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1. WordNet® 3.0 (2006)
    n 1: a form of address for a man [syn: Mister, Mr, Mr.]

2. The Collaborative International Dictionary of English v.0.48
Master \Mas"ter\ (m[.a]s"t[~e]r), n. [OE. maistre, maister, OF.
   maistre, mestre, F. ma[^i]tre, fr. L. magister, orig. a
   double comparative from the root of magnus great, akin to Gr.
   me`gas. Cf. Maestro, Magister, Magistrate, Magnitude,
   Major, Mister, Mistress, Mickle.]
   1. A male person having another living being so far subject
      to his will, that he can, in the main, control his or its
      actions; -- formerly used with much more extensive
      application than now.
      (a) The employer of a servant.
      (b) The owner of a slave.
      (c) The person to whom an apprentice is articled.
      (d) A sovereign, prince, or feudal noble; a chief, or one
          exercising similar authority.
      (e) The head of a household.
      (f) The male head of a school or college.
      (g) A male teacher.
      (h) The director of a number of persons performing a
          ceremony or sharing a feast.
      (i) The owner of a docile brute, -- especially a dog or
      (j) The controller of a familiar spirit or other
          supernatural being.
          [1913 Webster]

   2. One who uses, or controls at will, anything inanimate; as,
      to be master of one's time. --Shak.
      [1913 Webster]

            Master of a hundred thousand drachms. --Addison.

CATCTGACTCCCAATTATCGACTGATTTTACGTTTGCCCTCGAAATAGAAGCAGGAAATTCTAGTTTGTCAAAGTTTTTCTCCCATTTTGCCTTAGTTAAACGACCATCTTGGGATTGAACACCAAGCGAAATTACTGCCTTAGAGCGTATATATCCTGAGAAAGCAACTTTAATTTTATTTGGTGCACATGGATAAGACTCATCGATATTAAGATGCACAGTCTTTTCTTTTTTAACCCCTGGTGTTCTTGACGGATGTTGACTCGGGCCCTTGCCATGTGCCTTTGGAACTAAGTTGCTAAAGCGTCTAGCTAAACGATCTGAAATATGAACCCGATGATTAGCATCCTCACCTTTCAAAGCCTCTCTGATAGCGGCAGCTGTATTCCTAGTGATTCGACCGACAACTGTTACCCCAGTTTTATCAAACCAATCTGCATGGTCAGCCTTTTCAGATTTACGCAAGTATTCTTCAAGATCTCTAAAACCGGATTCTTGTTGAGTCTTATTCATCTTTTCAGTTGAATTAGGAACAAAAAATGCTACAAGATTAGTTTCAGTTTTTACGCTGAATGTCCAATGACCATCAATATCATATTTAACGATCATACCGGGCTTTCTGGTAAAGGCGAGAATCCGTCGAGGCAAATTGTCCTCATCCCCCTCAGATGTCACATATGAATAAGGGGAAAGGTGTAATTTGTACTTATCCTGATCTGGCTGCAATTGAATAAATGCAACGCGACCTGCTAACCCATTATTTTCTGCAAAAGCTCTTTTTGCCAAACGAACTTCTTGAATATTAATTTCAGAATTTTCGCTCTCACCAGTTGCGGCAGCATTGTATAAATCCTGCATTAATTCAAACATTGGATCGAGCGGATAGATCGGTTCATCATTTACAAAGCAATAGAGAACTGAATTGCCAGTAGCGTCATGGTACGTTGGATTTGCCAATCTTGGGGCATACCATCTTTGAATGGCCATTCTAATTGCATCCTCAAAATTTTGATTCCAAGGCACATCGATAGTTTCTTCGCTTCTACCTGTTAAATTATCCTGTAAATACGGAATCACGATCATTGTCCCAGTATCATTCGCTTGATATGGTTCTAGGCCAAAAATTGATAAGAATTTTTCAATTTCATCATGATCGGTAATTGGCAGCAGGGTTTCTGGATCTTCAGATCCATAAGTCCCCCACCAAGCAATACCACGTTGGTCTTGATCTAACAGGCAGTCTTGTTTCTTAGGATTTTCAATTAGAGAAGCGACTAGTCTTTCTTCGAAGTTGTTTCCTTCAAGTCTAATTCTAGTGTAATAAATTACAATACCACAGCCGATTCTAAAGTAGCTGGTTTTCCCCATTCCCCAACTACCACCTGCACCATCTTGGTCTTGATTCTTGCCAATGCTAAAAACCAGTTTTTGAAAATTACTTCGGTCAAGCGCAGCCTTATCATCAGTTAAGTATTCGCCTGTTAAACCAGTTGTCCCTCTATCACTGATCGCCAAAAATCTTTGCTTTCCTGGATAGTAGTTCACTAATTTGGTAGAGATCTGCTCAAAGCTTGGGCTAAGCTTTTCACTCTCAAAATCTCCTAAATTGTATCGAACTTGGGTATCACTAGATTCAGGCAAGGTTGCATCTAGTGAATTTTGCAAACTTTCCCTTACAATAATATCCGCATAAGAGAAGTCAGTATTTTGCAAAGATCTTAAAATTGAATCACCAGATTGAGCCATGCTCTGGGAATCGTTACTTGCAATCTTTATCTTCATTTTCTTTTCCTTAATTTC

[1913 Webster]

            We are masters of the sea.            --Jowett
      [1913 Webster]

   3. One who has attained great skill in the use or application
      of anything; as, a master of oratorical art.
      [1913 Webster]

            Great masters of ridicule.            --Macaulay.
      [1913 Webster]

            No care is taken to improve young men in their own
            language, that they may thoroughly understand and be
            masters of it.                        --Locke.
      [1913 Webster]

   4. A title given by courtesy, now commonly pronounced
      m[i^]ster, except when given to boys; -- sometimes written
      Mister, but usually abbreviated to Mr.
      [1913 Webster]

   5. A young gentleman; a lad, or small boy.
      [1913 Webster]

            Where there are little masters and misses in a
            house, they are impediments to the diversions of the
            servants.                             --Swift.
      [1913 Webster]

   6. (Naut.) The commander of a merchant vessel; -- usually
      called captain. Also, a commissioned officer in the navy
      ranking next above ensign and below lieutenant; formerly,
      an officer on a man-of-war who had immediate charge, under
      the commander, of sailing the vessel.
      [1913 Webster]

   7. A person holding an office of authority among the
      Freemasons, esp. the presiding officer; also, a person
      holding a similar office in other civic societies.
      [1913 Webster]

   Little masters, certain German engravers of the 16th
      century, so called from the extreme smallness of their

   Master in chancery, an officer of courts of equity, who
      acts as an assistant to the chancellor or judge, by
      inquiring into various matters referred to him, and
      reporting thereon to the court.

   Master of arts, one who takes the second degree at a
      university; also, the degree or title itself, indicated by
      the abbreviation M. A., or A. M.

   Master of the horse, the third great officer in the British
      court, having the management of the royal stables, etc. In
      ceremonial cavalcades he rides next to the sovereign.

   Master of the rolls, in England, an officer who has charge
      of the rolls and patents that pass the great seal, and of
      the records of the chancery, and acts as assistant judge
      of the court. --Bouvier. --Wharton.

   Past master,
      (a) one who has held the office of master in a lodge of